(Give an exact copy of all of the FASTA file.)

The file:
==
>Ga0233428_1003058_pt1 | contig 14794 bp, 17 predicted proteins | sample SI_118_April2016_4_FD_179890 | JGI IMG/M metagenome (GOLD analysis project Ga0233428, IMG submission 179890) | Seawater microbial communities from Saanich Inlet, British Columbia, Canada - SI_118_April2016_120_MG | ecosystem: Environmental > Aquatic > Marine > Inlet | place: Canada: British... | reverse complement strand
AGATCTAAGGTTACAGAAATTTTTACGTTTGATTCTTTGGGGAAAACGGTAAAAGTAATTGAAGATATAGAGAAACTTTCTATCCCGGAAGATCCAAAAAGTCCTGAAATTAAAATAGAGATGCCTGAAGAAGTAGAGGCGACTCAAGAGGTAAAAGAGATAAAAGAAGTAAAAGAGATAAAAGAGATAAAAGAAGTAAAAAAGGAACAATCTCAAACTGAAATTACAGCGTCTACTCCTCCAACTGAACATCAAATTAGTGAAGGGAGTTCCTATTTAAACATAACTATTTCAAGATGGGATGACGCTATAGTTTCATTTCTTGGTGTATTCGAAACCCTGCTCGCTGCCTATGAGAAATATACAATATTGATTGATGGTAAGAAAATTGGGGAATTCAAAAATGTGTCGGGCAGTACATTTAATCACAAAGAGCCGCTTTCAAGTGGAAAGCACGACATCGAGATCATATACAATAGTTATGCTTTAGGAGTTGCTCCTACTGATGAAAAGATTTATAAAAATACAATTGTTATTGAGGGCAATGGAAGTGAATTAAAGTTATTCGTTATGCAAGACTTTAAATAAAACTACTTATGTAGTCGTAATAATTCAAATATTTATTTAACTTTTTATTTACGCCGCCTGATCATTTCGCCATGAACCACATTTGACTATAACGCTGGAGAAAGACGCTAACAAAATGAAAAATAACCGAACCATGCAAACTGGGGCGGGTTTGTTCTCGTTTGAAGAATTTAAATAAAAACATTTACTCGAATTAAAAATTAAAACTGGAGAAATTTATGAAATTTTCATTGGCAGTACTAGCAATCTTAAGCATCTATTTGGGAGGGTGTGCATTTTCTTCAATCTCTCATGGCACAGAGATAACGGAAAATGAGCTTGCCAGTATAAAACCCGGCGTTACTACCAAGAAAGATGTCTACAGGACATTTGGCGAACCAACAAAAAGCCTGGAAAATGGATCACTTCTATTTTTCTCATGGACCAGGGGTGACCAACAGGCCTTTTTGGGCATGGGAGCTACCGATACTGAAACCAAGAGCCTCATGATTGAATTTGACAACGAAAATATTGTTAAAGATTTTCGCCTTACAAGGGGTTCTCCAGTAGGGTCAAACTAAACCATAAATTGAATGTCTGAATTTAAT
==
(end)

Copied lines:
>Ga0233428_1003058_pt1 | contig 14794 bp, 17 predicted proteins | sample SI_118_April2016_4_FD_179890 | JGI IMG/M metagenome (GOLD analysis project Ga0233428, IMG submission 179890) | Seawater microbial communities from Saanich Inlet, British Columbia, Canada - SI_118_April2016_120_MG | ecosystem: Environmental > Aquatic > Marine > Inlet | place: Canada: British... | reverse complement strand
AGATCTAAGGTTACAGAAATTTTTACGTTTGATTCTTTGGGGAAAACGGTAAAAGTAATTGAAGATATAGAGAAACTTTCTATCCCGGAAGATCCAAAAAGTCCTGAAATTAAAATAGAGATGCCTGAAGAAGTAGAGGCGACTCAAGAGGTAAAAGAGATAAAAGAAGTAAAAGAGATAAAAGAGATAAAAGAAGTAAAAAAGGAACAATCTCAAACTGAAATTACAGCGTCTACTCCTCCAACTGAACATCAAATTAGTGAAGGGAGTTCCTATTTAAACATAACTATTTCAAGATGGGATGACGCTATAGTTTCATTTCTTGGTGTATTCGAAACCCTGCTCGCTGCCTATGAGAAATATACAATATTGATTGATGGTAAGAAAATTGGGGAATTCAAAAATGTGTCGGGCAGTACATTTAATCACAAAGAGCCGCTTTCAAGTGGAAAGCACGACATCGAGATCATATACAATAGTTATGCTTTAGGAGTTGCTCCTACTGATGAAAAGATTTATAAAAATACAATTGTTATTGAGGGCAATGGAAGTGAATTAAAGTTATTCGTTATGCAAGACTTTAAATAAAACTACTTATGTAGTCGTAATAATTCAAATATTTATTTAACTTTTTATTTACGCCGCCTGATCATTTCGCCATGAACCACATTTGACTATAACGCTGGAGAAAGACGCTAACAAAATGAAAAATAACCGAACCATGCAAACTGGGGCGGGTTTGTTCTCGTTTGAAGAATTTAAATAAAAACATTTACTCGAATTAAAAATTAAAACTGGAGAAATTTATGAAATTTTCATTGGCAGTACTAGCAATCTTAAGCATCTATTTGGGAGGGTGTGCATTTTCTTCAATCTCTCATGGCACAGAGATAACGGAAAATGAGCTTGCCAGTATAAAACCCGGCGTTACTACCAAGAAAGATGTCTACAGGACATTTGGCGAACCAACAAAAAGCCTGGAAAATGGATCACTTCTATTTTTCTCATGGACCAGGGGTGACCAACAGGCCTTTTTGGGCATGGGAGCTACCGATACTGAAACCAAGAGCCTCATGATTGAATTTGACAACGAAAATATTGTTAAAGATTTTCGCCTTACAAGGGGTTCTCCAGTAGGGTCAAACTAAACCATAAATTGAATGTCTGAATTTAAT